Hollywood helps combat hunger … in Humboldt

By Katelyn Roudebush
Flapjack Chronicle

Actor Jeff Bridges speaks at HSU on behalf of Food for People.
Actor Jeff Bridges speaks at HSU on behalf of Food for People.

Food for People, a local organization, hosted a screening of the recent movie, “A Place at the Table,” on campus in September for both students and community members. The documentary began with a special message to Humboldt County from Jeff Bridges welcoming Humboldt County viewers and thanking Food for People as well as the volunteers in our county for our contribution to the fight against hunger.

“Hopefully the movie will inspire all of to take some action,” Bridges concluded in his message.

The movie then focused on the problem of hunger in the nation and was followed by statements from a panel of speakers from the organization. This event although attended by many did not have as many students in attendance as some hoped.

James Barnett, a senior at HSU double majoring in both psychology and communication, is a service learning intern and was one of the panelists at the event. Barnett became interested in the issue last year when he conducted a campus wide survey to detect the amount of food security at Humboldt. He explained that even though the screening was well publicized, the majority of students missed out.

“Many of the students who went to the movie did not stay for the discussion which gave a better idea of the issue in our own community,” Barnett explained.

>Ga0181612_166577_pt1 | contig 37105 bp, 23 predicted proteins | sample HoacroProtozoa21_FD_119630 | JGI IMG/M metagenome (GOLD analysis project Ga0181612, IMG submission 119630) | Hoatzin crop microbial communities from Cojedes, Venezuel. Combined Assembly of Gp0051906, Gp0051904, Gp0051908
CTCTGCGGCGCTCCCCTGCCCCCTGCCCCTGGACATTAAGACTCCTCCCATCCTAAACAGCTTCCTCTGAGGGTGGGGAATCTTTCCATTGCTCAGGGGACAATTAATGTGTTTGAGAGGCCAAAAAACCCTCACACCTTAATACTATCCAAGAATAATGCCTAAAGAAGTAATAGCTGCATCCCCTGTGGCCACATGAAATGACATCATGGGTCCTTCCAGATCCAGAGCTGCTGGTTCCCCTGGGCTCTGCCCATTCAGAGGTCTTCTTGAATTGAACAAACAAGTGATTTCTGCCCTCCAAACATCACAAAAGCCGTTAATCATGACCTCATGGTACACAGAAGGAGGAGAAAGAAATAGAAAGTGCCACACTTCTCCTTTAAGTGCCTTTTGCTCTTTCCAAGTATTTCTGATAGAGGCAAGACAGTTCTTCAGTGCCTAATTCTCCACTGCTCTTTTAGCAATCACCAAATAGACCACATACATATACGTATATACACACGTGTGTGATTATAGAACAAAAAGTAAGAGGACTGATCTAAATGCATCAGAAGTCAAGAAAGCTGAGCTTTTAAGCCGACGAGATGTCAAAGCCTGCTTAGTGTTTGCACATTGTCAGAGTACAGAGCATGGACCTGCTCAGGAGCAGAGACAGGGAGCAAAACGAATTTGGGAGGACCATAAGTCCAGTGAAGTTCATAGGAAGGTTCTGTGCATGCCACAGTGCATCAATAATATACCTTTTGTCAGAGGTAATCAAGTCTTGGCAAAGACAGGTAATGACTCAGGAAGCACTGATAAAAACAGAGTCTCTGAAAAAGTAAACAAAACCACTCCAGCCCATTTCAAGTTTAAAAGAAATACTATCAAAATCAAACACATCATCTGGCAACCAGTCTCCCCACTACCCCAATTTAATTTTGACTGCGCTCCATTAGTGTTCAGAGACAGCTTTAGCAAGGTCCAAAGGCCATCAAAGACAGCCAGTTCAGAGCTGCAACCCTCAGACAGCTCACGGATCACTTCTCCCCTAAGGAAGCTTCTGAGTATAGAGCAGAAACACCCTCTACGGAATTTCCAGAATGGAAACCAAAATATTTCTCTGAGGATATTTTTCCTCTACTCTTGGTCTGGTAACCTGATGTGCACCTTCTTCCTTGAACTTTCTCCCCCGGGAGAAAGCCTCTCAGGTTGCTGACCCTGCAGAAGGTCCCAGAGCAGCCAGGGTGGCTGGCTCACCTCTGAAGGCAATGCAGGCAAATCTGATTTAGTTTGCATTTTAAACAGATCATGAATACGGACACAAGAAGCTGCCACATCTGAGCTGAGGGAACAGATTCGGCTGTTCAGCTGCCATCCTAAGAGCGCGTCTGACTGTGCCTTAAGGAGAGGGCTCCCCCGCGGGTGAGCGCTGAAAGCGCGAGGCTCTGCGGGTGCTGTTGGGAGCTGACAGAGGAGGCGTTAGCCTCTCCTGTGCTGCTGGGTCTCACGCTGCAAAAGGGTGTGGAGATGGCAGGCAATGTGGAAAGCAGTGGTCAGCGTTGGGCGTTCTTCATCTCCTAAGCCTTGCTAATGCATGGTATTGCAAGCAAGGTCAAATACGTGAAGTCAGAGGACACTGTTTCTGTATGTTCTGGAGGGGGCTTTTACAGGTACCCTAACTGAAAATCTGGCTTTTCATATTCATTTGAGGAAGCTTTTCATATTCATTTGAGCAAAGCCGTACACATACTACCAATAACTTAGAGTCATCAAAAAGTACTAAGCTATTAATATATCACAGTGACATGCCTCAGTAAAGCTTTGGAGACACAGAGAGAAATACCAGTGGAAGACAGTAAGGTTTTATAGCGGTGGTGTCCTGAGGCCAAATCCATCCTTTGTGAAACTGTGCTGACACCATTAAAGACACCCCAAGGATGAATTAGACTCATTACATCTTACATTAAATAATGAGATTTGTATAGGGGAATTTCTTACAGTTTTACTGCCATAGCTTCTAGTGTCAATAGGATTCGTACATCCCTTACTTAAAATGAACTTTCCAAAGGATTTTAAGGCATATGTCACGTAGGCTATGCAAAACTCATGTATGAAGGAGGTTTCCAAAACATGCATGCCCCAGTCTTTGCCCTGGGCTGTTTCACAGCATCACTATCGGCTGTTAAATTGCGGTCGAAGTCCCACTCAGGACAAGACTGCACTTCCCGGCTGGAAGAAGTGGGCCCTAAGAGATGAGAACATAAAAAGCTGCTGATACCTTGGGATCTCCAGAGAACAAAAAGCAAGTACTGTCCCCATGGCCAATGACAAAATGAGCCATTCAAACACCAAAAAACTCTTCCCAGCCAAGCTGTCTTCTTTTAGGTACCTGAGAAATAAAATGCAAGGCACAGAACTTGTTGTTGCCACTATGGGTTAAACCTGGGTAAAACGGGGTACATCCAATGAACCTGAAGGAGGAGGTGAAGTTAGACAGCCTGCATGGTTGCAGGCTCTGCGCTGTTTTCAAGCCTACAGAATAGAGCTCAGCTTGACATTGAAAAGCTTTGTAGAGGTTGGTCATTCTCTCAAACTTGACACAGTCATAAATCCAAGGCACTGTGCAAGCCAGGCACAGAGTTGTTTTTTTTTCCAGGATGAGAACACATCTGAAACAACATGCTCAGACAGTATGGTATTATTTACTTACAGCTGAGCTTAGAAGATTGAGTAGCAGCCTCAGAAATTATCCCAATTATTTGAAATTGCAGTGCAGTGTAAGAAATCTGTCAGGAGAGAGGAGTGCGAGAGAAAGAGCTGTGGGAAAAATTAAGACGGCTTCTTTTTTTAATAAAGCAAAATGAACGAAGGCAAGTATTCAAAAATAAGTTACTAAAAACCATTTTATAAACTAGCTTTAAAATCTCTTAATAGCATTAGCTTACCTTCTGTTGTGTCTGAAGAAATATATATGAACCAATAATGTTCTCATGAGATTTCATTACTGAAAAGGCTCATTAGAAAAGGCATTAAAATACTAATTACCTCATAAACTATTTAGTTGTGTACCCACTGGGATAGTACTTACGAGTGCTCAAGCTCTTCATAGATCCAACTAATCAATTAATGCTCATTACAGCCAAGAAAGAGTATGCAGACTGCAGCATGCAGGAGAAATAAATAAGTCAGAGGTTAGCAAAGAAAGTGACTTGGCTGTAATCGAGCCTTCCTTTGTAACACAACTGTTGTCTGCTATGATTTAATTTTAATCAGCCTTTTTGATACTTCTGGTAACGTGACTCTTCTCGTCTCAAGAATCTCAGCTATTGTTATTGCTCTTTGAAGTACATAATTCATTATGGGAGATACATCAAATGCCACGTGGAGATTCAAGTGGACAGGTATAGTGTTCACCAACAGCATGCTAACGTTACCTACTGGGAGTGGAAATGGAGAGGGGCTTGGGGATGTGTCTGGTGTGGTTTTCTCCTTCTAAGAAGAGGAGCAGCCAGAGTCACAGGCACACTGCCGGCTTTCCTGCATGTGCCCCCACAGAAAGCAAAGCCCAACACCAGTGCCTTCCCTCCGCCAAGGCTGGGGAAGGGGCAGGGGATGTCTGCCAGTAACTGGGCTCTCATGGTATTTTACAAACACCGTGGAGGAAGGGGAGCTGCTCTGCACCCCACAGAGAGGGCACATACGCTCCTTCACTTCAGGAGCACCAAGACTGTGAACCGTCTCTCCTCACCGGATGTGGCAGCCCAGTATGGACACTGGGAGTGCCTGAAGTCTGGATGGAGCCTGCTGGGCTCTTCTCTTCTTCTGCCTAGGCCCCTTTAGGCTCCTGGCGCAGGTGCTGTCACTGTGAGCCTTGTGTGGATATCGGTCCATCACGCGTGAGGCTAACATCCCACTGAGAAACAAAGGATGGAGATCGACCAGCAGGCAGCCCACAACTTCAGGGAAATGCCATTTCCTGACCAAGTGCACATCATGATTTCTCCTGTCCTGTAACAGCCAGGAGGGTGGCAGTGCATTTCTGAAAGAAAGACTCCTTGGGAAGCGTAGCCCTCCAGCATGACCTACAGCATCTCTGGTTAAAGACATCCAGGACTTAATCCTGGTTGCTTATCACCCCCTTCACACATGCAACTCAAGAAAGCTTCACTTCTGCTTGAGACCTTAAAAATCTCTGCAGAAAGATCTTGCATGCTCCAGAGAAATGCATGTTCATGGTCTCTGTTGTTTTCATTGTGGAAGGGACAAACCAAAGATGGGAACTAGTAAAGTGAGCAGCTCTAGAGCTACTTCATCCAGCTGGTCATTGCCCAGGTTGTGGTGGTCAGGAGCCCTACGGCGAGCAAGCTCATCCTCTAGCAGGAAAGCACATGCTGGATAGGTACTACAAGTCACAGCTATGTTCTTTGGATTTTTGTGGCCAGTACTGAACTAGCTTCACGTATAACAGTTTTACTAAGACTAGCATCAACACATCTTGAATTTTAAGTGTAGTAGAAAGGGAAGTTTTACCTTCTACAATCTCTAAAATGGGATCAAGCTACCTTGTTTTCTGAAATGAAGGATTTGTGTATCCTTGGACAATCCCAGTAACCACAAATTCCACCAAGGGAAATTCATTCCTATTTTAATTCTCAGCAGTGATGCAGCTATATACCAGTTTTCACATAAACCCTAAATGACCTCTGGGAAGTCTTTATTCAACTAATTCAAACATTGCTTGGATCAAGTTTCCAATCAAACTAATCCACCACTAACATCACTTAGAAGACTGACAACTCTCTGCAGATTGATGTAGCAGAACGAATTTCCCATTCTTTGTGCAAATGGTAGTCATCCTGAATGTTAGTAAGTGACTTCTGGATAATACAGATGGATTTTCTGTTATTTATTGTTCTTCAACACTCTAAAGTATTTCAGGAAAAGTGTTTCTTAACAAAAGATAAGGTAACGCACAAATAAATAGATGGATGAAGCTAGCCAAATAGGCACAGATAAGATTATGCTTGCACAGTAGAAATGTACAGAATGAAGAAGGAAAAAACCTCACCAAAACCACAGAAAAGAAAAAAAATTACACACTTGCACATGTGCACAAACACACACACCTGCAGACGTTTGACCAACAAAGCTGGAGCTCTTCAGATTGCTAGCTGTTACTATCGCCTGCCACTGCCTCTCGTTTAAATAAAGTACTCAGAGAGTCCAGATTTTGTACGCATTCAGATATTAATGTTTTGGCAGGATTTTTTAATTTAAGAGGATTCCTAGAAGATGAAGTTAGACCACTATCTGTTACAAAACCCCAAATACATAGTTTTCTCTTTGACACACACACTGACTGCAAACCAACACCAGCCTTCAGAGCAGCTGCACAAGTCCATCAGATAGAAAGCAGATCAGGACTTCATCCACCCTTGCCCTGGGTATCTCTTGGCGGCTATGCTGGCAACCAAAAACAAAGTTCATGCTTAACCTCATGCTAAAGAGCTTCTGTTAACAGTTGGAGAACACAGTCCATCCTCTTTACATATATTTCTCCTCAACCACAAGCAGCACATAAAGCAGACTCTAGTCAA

The screening was projected for both community members and students to be an educational, enjoyable event as well as to bring awareness to the different programs offered in Humboldt county. Unfortunately, these programs in our community are only as helpful as the amount of volunteers for each program.

One of these programs, the food pantry has had to slim down the amount of days as well as hours on those given days because of the lack of volunteers. Programs like these take all sorts of volunteers, both community members as well as students. 

Savannah Towles,  a theatre arts major,  did not attend the screening but has been made aware of the issue in  classes. She believes that more students should get involved.

“As much as I think school work is important, I believe the cause is worth fighting for and that more students should take the time to volunteer,” Towles said.

Fortunately there are other ways students could get involved in this issue without conflicting too much with their schedules. Heidi McHugh, the community education and outreach coordinator for Food for People, was also on the panel during the screening and talked about the recent farm bill that is in the process of being passed in California.

McHugh informed the audience of the downsides of the farm bill and how important it is to get involved in the pressing issue that has the potential to effect us all.

“First and foremost, keep contacting your senator and your house representative, they need to hear from us,” McHugh said. “When people get loud on an issue it does resonate.”

McHugh also explained that the simplest way of contributing to the issue is to educate oneself properly with the correct information and then to share that new found information to expel the myths that have been created to justify the bill.

Overall food for people was proud of their event and hopes that their message continues to echo across our community and our campus.

To contact your house representative or senator follow this link, www.house.gov/representative/find/


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